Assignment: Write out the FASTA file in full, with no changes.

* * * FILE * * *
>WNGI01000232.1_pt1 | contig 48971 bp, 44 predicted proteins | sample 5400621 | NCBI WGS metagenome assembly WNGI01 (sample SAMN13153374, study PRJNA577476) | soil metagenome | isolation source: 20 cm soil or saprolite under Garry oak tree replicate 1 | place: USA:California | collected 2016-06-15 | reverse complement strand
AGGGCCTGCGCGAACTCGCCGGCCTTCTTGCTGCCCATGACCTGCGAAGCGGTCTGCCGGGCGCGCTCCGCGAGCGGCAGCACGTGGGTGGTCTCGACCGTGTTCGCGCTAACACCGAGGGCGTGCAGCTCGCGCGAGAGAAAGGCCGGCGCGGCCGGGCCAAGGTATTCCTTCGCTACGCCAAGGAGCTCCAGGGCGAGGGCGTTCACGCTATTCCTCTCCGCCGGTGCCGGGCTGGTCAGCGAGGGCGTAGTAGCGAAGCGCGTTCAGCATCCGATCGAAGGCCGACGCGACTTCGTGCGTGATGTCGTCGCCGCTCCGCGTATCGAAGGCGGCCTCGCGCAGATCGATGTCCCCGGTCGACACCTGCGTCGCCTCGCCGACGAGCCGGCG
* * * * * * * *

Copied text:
>WNGI01000232.1_pt1 | contig 48971 bp, 44 predicted proteins | sample 5400621 | NCBI WGS metagenome assembly WNGI01 (sample SAMN13153374, study PRJNA577476) | soil metagenome | isolation source: 20 cm soil or saprolite under Garry oak tree replicate 1 | place: USA:California | collected 2016-06-15 | reverse complement strand
AGGGCCTGCGCGAACTCGCCGGCCTTCTTGCTGCCCATGACCTGCGAAGCGGTCTGCCGGGCGCGCTCCGCGAGCGGCAGCACGTGGGTGGTCTCGACCGTGTTCGCGCTAACACCGAGGGCGTGCAGCTCGCGCGAGAGAAAGGCCGGCGCGGCCGGGCCAAGGTATTCCTTCGCTACGCCAAGGAGCTCCAGGGCGAGGGCGTTCACGCTATTCCTCTCCGCCGGTGCCGGGCTGGTCAGCGAGGGCGTAGTAGCGAAGCGCGTTCAGCATCCGATCGAAGGCCGACGCGACTTCGTGCGTGATGTCGTCGCCGCTCCGCGTATCGAAGGCGGCCTCGCGCAGATCGATGTCCCCGGTCGACACCTGCGTCGCCTCGCCGACGAGCCGGCG